clock menu more-arrow no yes mobile

Filed under:

Pinch Posting and Toasting: Triangular Summer League Expectations

With Las Vegas sumer league getting ready to roll, lets take a basic look at what to expect from the Summer Knicks in the triangle offense.


Hello everyone, coach Stingy here, the omnipresent and original, magnificent and uncharitable dorkus of basketball! The end all, be all. Jamming sea salt in your meemaw's bleeding maw every time i touch down on my seesaw. Thats the seesaw of life, child, and I'm out here hot as ice while you act wild.

Summer league is practically here. We have a new coaching staff, and a group of young guys who will all be looking to impress. Some will be fighting for their basketball livelihood. Its always an adventure in Vegas, and this should be an especially exciting week. Our first game is Friday at 4PM Eastern against the Summer Mavericks, who recently released their roster, which boasts a lot of high-caliber glue guys such as Chris Smith and Fatty Arbuckle.

Coach Derek Fisher will be instituting that old triangle offense we've heard so much about, and have now seen a little bit of. The most noteworthy triangle offense proprietors are probably the UConn Huskies under Geno "The Jalapeno", "Big Dilemma" Auriemma, the absolutely legendary "Pitter" Pat Summit "Never Plummets" and her Tennessee Vols, and apparently some mope named Phil Jackson.

The triangle is a set (to run plays out of) that revolves around crisp passing, effective cutting and limiting the amount of dribbling. It requires every player to react according to what the defense offers and make them pay for even the slightest notion of a double team. Its also designed to keep everyone within a pass or two away. Thusly it requires willing passers, proper positioning (via good footwork), and a killer's instinct when in position to score from all five players in unison.

So, we have a team. Lots of new faces, some familiar. The question, though, is what should we be expecting from each player and position, and what should we be looking for? Are they getting to the right spots and executing? Are they freelancing at the expense of continuity? With that in mind, lets have a little positional breakdown of how to run through the very basics of a triangle offense, with a little bit of tailoring for the guys who might make the regular season roster.

If I had to guess, the starters and depth chart will look something like this:

1 - S. Larkin / L. GallowayB. Triche

2 - T. Hardaway / S. Brown / Z. Johnson

3 - C. Early / T. Antetokounmpo / W. Sheehey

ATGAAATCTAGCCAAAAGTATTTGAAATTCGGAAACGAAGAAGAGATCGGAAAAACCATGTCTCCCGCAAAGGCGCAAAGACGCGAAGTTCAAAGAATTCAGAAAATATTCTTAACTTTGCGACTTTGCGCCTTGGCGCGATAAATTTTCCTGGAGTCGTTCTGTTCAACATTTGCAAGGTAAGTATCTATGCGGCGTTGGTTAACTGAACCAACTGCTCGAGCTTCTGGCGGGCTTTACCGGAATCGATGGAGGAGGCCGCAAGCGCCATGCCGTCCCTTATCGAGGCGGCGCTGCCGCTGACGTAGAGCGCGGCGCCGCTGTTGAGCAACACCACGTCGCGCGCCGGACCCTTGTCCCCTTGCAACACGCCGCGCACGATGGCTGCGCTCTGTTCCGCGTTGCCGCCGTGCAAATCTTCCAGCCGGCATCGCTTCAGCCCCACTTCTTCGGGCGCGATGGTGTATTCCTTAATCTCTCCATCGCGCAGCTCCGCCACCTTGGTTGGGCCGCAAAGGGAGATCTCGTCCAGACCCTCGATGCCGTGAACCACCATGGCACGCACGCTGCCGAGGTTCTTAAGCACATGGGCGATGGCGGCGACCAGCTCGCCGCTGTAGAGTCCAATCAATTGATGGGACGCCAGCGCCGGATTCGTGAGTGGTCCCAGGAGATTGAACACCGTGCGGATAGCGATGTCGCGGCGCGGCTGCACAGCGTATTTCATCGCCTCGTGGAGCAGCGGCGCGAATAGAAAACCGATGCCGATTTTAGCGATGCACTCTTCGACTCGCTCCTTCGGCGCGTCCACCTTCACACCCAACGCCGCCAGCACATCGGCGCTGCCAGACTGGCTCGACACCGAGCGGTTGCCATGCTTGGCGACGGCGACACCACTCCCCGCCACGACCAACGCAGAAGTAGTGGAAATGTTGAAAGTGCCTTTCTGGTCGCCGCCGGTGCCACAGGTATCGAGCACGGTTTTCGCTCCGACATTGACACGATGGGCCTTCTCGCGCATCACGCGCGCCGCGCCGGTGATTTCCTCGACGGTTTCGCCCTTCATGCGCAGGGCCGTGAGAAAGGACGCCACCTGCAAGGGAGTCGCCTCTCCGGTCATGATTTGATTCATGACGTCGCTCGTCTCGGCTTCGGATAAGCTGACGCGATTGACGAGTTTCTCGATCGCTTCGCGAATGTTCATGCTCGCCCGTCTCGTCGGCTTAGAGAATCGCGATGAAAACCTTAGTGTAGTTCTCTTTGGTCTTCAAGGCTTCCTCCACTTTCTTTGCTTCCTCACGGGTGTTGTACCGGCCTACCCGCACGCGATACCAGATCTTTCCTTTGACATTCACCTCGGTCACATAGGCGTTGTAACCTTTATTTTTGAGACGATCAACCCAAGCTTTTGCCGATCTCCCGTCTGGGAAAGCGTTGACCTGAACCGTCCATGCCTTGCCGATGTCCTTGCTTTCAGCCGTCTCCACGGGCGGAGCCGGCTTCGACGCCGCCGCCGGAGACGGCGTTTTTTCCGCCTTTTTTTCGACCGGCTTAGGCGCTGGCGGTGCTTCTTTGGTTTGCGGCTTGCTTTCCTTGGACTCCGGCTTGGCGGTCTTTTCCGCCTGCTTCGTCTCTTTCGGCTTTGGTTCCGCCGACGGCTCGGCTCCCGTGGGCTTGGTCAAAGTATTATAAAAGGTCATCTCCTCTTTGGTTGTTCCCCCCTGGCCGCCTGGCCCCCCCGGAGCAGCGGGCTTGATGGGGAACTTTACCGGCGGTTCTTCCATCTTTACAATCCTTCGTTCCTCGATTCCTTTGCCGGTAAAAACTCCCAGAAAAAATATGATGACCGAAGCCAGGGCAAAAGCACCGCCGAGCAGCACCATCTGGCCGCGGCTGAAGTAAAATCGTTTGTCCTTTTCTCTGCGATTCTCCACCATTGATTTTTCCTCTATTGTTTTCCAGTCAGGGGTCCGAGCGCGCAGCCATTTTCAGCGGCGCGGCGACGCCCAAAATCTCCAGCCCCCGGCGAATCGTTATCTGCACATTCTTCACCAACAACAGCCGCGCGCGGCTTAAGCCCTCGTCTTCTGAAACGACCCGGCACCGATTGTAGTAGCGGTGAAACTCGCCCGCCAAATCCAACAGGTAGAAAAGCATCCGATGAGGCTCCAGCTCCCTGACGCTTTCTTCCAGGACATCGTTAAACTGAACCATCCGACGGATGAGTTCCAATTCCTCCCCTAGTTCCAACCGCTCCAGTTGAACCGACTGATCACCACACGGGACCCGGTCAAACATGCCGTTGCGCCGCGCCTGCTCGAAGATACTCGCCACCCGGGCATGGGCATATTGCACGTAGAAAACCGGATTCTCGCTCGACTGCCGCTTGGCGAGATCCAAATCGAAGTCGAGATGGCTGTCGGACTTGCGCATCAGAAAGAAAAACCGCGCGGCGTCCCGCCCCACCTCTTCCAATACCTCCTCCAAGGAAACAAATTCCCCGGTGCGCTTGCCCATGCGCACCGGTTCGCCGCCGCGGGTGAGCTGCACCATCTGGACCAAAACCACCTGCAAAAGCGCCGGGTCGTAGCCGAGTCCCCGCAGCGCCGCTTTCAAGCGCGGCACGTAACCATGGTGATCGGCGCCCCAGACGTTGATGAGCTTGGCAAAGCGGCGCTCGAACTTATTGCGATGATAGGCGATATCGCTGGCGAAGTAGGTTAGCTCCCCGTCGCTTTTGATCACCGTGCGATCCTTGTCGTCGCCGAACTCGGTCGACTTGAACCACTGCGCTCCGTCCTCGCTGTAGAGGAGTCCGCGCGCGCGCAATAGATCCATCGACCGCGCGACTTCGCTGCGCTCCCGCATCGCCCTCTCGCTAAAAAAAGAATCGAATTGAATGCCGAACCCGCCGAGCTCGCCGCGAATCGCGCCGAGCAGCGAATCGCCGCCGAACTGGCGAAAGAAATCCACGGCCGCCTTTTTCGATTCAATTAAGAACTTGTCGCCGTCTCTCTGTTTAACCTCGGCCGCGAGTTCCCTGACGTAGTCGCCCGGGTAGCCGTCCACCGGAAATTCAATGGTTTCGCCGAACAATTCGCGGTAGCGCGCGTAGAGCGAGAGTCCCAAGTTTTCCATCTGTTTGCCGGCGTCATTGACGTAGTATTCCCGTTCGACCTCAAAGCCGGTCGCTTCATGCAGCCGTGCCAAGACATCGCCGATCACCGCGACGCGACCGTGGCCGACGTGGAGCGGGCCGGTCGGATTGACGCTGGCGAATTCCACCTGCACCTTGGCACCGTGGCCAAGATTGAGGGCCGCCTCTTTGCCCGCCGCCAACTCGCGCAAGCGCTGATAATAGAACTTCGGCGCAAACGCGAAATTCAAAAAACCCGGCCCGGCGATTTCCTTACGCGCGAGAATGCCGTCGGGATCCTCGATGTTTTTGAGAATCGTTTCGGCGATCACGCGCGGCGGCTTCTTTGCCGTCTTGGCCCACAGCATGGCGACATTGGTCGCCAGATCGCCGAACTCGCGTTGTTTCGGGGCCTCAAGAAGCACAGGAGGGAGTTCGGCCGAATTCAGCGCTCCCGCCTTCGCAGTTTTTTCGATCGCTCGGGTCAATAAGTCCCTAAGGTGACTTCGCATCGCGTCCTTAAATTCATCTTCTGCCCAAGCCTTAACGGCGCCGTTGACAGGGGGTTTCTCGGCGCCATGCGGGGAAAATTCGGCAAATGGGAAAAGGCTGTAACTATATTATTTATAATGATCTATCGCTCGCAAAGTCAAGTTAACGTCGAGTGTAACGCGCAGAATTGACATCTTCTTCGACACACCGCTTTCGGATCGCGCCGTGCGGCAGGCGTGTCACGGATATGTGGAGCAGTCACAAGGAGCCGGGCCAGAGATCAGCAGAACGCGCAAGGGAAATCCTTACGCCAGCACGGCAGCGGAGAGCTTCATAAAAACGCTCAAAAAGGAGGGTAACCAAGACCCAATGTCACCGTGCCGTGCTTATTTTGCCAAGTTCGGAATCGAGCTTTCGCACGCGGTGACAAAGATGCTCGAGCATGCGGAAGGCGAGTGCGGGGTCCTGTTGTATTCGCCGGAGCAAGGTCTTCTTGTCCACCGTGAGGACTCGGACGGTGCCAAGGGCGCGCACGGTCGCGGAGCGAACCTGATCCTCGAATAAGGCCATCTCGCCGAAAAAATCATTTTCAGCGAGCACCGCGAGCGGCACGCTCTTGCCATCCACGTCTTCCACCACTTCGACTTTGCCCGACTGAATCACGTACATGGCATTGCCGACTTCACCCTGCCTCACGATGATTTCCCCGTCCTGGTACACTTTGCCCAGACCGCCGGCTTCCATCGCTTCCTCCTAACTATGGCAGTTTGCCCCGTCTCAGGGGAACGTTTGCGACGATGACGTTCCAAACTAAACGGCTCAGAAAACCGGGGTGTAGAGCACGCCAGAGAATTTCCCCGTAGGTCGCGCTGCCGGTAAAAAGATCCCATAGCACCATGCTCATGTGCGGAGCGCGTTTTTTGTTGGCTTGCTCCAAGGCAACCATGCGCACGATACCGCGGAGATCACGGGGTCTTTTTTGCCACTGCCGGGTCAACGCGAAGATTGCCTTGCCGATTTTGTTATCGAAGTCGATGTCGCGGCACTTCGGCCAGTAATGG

4 - J. Tyler / C. Moore

5 - C. Aldrich / Jordans H.V.

Seems fair, no? Now lets explore some stuff to look for, starting at the point guard and working our way up.


1. Is Larkin stopping short?

Pretty much every time we find ourselves in the half court, the offense will be initiated from the top of the key. The most basic action will start with Shane Larkin passing across to the wing or inside to either pinch post, and cutting all the way through to the "2-man" corner, to stretch the floor as much as possible.

With Shane looking to break into an NBA rotation, he'll need to make smart, decisive cuts. He must read the defender and force him to trail hard or stick his man behind (under) a screen and fade to space, all the while keeping the two-man game as an active threat, via short-corner pick-and-rolls or post-ups. The key for Larkin and the other guards will be limiting their dribble, instead moving the ball by passing fluidly. All the players will really need to fill space effectively and set their feet for spot-up opportunities, but it's imperative for the guards to set this tone. Its a classic Clyde-ism for sure, "Move the ball, move yourself".

Of course shooting a high percentage on corner threes will come in handy and Derek Fisher will likely stress that. The underrated skill of entry passing will also help predict some futures with the team. Given Larkin's contract and potential, I'd assume he is a near lock for the Winter Knicks, but I'm intrigued to see how effective he can be as a floor spacer and extra-pass maker.

2. Is Hardaway making it easy on himself?

Tim Hardaway Jr. certainly struggled on defense last season, and is exactly the type of guy a triangle offense would look to expose. Liable to get caught ball-watching and lost on backdoor cuts, Tim should be able to learn about defense from this offense! Luckily he's ours, and no one else in the league will float him way out on the weak side and backdoor-cut and baseline-screen him to death. Nope, can't think if anyone that would do that.

Tim is going to need to revert to his college style a little bit, by being a more focused and willing facilitator. Then he can move, and allow the ball to gather energy on its way back to him. He always loved to shoot, and he'll still have plenty of chances to do that, but a major next step for him will be making his teammates better. Where have we heard that before?